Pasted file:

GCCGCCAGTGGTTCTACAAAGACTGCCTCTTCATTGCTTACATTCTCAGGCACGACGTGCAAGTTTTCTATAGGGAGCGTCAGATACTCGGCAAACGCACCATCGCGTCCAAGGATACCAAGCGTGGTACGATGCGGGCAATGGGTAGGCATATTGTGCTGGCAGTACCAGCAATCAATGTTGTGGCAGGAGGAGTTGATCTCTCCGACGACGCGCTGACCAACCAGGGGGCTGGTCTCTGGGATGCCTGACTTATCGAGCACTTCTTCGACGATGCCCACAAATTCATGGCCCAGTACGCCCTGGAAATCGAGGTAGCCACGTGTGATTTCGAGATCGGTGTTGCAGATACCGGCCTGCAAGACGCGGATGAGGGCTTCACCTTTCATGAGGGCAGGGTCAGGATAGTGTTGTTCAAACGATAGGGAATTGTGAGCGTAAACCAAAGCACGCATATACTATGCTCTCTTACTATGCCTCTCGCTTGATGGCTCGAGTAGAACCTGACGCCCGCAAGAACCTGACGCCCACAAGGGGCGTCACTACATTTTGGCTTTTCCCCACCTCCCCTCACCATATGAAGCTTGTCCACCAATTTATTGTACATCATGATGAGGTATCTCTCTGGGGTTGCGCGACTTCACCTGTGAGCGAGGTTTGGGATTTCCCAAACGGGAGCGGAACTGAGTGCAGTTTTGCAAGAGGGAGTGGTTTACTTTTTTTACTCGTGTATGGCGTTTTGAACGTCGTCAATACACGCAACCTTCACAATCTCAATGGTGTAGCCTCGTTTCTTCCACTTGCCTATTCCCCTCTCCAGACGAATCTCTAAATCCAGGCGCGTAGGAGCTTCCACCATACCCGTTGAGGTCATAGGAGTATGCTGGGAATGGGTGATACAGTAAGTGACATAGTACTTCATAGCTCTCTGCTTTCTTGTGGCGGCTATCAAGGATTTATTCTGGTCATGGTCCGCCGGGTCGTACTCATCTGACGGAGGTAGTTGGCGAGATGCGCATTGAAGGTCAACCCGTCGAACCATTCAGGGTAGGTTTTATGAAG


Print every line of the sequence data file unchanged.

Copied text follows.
GCCGCCAGTGGTTCTACAAAGACTGCCTCTTCATTGCTTACATTCTCAGGCACGACGTGCAAGTTTTCTATAGGGAGCGTCAGATACTCGGCAAACGCACCATCGCGTCCAAGGATACCAAGCGTGGTACGATGCGGGCAATGGGTAGGCATATTGTGCTGGCAGTACCAGCAATCAATGTTGTGGCAGGAGGAGTTGATCTCTCCGACGACGCGCTGACCAACCAGGGGGCTGGTCTCTGGGATGCCTGACTTATCGAGCACTTCTTCGACGATGCCCACAAATTCATGGCCCAGTACGCCCTGGAAATCGAGGTAGCCACGTGTGATTTCGAGATCGGTGTTGCAGATACCGGCCTGCAAGACGCGGATGAGGGCTTCACCTTTCATGAGGGCAGGGTCAGGATAGTGTTGTTCAAACGATAGGGAATTGTGAGCGTAAACCAAAGCACGCATATACTATGCTCTCTTACTATGCCTCTCGCTTGATGGCTCGAGTAGAACCTGACGCCCGCAAGAACCTGACGCCCACAAGGGGCGTCACTACATTTTGGCTTTTCCCCACCTCCCCTCACCATATGAAGCTTGTCCACCAATTTATTGTACATCATGATGAGGTATCTCTCTGGGGTTGCGCGACTTCACCTGTGAGCGAGGTTTGGGATTTCCCAAACGGGAGCGGAACTGAGTGCAGTTTTGCAAGAGGGAGTGGTTTACTTTTTTTACTCGTGTATGGCGTTTTGAACGTCGTCAATACACGCAACCTTCACAATCTCAATGGTGTAGCCTCGTTTCTTCCACTTGCCTATTCCCCTCTCCAGACGAATCTCTAAATCCAGGCGCGTAGGAGCTTCCACCATACCCGTTGAGGTCATAGGAGTATGCTGGGAATGGGTGATACAGTAAGTGACATAGTACTTCATAGCTCTCTGCTTTCTTGTGGCGGCTATCAAGGATTTATTCTGGTCATGGTCCGCCGGGTCGTACTCATCTGACGGAGGTAGTTGGCGAGATGCGCATTGAAGGTCAACCCGTCGAACCATTCAGGGTAGGTTTTATGAAG